Despite marginal CAPE, a supercell produces an amazing wall cloud and possible tornado in southern Kansas.
Observed hail to nickel size.
From a week out, the computer models had this setup looking almost like a classic Plains tornado outbreak. A deep trough was forecast to eject into the Plains in the March 22-23 timeframe, with the attendant surface low deepening into the 980-985 mb range over the central High Plains. To the south, strong winds at all levels (e.g.: 40-60 kt. at 850 mb, 60-80 kt. at 500 mb) would veer nicely with height over the warm sector. There were two main caveats: timing and moisture return. The diurnal timing of upper forcing did not turn out to be much of a limiting factor, at least over the Southern Plains. However, paltry moisture return owing to a strong surface high in the Northeast was likely responsible for keeping this potentially significant setup relatively tame.
By the day before the chase, lee cyclogenesis was already well underway over the High Plains, with strong SE surface winds over TX and OK. Unfortunately, the aforementioned lack of quality moisture over the Gulf meant that moist advection was unimpressive at best. On Monday morning, a 988 mb surface low was located near the northeast corner of CO, with the 500 mb low not too far behind to its W. A sharpening dryline extended S through western portions of KS/OK/TX, with mid- to upper-50s dew points generally the rule to its east. Morning cloudcover was somewhat concerning, but it gradually eroded from W to E around midday. Given the lackluster low-level moisture, we needed both solar heating of the boundary layer and mid-level cooling from the advancing trough to muster up decent CAPE values.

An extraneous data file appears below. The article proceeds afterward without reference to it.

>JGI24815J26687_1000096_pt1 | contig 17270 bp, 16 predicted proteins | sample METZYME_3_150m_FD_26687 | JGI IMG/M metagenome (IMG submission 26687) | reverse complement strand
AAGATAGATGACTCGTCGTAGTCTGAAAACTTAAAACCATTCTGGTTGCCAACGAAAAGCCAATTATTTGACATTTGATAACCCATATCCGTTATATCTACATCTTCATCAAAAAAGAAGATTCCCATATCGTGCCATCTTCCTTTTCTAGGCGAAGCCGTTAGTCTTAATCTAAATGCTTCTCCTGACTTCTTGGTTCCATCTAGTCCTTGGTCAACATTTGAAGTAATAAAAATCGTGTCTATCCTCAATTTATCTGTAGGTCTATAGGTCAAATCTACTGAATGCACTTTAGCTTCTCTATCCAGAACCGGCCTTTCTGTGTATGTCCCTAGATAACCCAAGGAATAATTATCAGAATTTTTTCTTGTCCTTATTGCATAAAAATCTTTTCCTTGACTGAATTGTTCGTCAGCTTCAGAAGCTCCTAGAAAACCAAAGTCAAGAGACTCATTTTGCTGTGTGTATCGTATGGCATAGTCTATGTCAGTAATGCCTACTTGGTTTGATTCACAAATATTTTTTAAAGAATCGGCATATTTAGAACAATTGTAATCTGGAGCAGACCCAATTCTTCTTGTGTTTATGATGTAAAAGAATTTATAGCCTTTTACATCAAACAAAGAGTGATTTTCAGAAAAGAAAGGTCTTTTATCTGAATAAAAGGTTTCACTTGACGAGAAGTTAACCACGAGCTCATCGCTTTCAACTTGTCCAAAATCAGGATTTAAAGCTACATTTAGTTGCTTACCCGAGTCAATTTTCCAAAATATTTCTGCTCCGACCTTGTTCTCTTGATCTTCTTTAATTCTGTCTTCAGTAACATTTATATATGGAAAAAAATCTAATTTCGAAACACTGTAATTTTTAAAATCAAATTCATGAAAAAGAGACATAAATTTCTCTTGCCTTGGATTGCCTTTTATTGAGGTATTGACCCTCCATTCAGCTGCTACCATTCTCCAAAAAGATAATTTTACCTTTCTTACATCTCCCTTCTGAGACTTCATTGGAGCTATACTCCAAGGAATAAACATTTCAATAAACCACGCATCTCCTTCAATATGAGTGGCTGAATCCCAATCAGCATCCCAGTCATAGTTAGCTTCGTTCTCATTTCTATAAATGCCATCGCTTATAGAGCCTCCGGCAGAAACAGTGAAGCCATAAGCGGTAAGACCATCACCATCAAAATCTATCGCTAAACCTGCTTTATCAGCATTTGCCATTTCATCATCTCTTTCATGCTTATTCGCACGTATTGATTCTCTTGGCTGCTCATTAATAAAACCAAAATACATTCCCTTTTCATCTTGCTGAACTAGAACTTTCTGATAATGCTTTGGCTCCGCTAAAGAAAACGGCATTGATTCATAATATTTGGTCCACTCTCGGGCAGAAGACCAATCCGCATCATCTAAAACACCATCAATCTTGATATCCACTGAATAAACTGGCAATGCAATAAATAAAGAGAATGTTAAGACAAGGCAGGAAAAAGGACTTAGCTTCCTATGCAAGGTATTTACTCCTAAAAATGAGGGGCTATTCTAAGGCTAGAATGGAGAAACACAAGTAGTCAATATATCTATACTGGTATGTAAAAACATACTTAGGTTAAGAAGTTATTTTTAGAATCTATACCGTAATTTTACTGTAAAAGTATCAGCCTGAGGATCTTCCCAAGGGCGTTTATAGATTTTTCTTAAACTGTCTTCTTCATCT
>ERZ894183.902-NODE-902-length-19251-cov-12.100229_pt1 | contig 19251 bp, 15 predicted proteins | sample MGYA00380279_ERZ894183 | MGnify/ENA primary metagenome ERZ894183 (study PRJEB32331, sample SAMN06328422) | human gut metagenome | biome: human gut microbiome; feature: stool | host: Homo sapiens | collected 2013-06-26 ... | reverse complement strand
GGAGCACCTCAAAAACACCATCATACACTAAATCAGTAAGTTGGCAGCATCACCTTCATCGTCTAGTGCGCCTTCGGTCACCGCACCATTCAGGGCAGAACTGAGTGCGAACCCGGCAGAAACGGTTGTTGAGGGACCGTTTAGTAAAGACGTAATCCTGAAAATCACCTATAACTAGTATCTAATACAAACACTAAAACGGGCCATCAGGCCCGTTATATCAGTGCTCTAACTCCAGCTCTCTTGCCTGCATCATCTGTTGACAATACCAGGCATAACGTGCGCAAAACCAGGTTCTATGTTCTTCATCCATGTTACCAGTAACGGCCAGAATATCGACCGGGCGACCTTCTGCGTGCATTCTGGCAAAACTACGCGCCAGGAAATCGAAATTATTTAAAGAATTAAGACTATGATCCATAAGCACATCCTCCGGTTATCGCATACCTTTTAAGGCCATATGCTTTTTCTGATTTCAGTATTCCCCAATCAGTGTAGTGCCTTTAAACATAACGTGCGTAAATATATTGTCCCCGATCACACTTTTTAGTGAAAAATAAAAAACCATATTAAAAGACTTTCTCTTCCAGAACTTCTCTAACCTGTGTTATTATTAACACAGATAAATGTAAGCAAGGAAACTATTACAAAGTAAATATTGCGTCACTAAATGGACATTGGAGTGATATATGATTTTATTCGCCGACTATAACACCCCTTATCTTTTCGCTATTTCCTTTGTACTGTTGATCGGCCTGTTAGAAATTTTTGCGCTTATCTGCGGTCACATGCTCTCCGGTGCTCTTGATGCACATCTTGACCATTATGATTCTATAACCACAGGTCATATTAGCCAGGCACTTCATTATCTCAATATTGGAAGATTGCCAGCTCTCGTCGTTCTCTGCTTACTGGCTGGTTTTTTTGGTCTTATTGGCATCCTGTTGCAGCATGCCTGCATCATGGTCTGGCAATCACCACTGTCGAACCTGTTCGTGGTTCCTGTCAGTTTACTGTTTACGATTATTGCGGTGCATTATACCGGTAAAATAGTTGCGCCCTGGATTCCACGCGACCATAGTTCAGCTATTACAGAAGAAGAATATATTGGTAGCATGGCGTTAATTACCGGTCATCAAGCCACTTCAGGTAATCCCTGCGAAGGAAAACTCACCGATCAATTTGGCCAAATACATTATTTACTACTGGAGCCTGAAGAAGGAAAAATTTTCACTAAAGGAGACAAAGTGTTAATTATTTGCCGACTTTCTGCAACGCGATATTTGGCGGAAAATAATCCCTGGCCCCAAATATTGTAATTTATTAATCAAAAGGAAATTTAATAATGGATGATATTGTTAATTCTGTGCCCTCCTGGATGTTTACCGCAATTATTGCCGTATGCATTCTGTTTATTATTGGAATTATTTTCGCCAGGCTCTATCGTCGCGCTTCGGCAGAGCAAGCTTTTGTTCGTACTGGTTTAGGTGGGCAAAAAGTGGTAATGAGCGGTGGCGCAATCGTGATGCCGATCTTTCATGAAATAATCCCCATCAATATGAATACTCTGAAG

Not expecting initiation until mid-afternoon at the earliest, Brandon, Bryan and I planned to leave around 1:00pm for the Blackwell-Wellington area (i.e., I-35 near the OK/KS border). We were a bit surprised to see initiation occur along a good stretch of the dryline in KS and NW OK by 12:30pm, and took off as quickly as possible to the north. On the way, we monitored radar and saw that all the updrafts in OK were struggling against the cap, while one cell SW of Wichita was intensifying into a legitimate supercell. For a period, we became quite nervous as it acquired a nice hook on radar; fortunately for us, since we had absolutely no hope of catching up to it with the 40 kt. storm motions, it never managed to produce anything of substance before shooting off into much lower instability to the N.